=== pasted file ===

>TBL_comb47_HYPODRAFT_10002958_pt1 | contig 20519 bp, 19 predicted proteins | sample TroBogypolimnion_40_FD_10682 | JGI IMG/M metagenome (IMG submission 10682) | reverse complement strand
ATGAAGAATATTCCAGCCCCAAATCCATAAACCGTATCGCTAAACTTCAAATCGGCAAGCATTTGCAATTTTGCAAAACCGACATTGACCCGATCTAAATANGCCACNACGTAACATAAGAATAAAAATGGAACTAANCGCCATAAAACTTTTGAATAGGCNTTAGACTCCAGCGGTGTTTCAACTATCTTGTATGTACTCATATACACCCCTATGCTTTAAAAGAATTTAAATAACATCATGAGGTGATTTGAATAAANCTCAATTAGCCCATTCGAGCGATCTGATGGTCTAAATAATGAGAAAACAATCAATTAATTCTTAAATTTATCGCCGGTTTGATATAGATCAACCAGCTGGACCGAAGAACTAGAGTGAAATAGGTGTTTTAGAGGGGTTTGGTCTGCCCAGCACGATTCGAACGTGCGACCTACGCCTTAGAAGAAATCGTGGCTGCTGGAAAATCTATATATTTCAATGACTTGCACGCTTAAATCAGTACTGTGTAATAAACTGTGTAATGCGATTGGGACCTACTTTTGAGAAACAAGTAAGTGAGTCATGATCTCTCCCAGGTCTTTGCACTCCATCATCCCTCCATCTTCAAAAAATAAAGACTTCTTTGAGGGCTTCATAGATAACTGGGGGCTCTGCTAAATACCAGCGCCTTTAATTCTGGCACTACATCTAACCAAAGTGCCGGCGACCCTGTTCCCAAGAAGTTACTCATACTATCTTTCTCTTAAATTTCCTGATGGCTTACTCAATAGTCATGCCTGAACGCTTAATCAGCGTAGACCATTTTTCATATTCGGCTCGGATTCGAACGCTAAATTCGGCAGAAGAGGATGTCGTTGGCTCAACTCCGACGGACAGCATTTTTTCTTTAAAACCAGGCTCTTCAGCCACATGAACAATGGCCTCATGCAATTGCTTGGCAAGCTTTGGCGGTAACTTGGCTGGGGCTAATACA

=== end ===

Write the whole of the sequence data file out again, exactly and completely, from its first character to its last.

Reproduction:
>TBL_comb47_HYPODRAFT_10002958_pt1 | contig 20519 bp, 19 predicted proteins | sample TroBogypolimnion_40_FD_10682 | JGI IMG/M metagenome (IMG submission 10682) | reverse complement strand
ATGAAGAATATTCCAGCCCCAAATCCATAAACCGTATCGCTAAACTTCAAATCGGCAAGCATTTGCAATTTTGCAAAACCGACATTGACCCGATCTAAATANGCCACNACGTAACATAAGAATAAAAATGGAACTAANCGCCATAAAACTTTTGAATAGGCNTTAGACTCCAGCGGTGTTTCAACTATCTTGTATGTACTCATATACACCCCTATGCTTTAAAAGAATTTAAATAACATCATGAGGTGATTTGAATAAANCTCAATTAGCCCATTCGAGCGATCTGATGGTCTAAATAATGAGAAAACAATCAATTAATTCTTAAATTTATCGCCGGTTTGATATAGATCAACCAGCTGGACCGAAGAACTAGAGTGAAATAGGTGTTTTAGAGGGGTTTGGTCTGCCCAGCACGATTCGAACGTGCGACCTACGCCTTAGAAGAAATCGTGGCTGCTGGAAAATCTATATATTTCAATGACTTGCACGCTTAAATCAGTACTGTGTAATAAACTGTGTAATGCGATTGGGACCTACTTTTGAGAAACAAGTAAGTGAGTCATGATCTCTCCCAGGTCTTTGCACTCCATCATCCCTCCATCTTCAAAAAATAAAGACTTCTTTGAGGGCTTCATAGATAACTGGGGGCTCTGCTAAATACCAGCGCCTTTAATTCTGGCACTACATCTAACCAAAGTGCCGGCGACCCTGTTCCCAAGAAGTTACTCATACTATCTTTCTCTTAAATTTCCTGATGGCTTACTCAATAGTCATGCCTGAACGCTTAATCAGCGTAGACCATTTTTCATATTCGGCTCGGATTCGAACGCTAAATTCGGCAGAAGAGGATGTCGTTGGCTCAACTCCGACGGACAGCATTTTTTCTTTAAAACCAGGCTCTTCAGCCACATGAACAATGGCCTCATGCAATTGCTTGGCAAGCTTTGGCGGTAACTTGGCTGGGGCTAATACA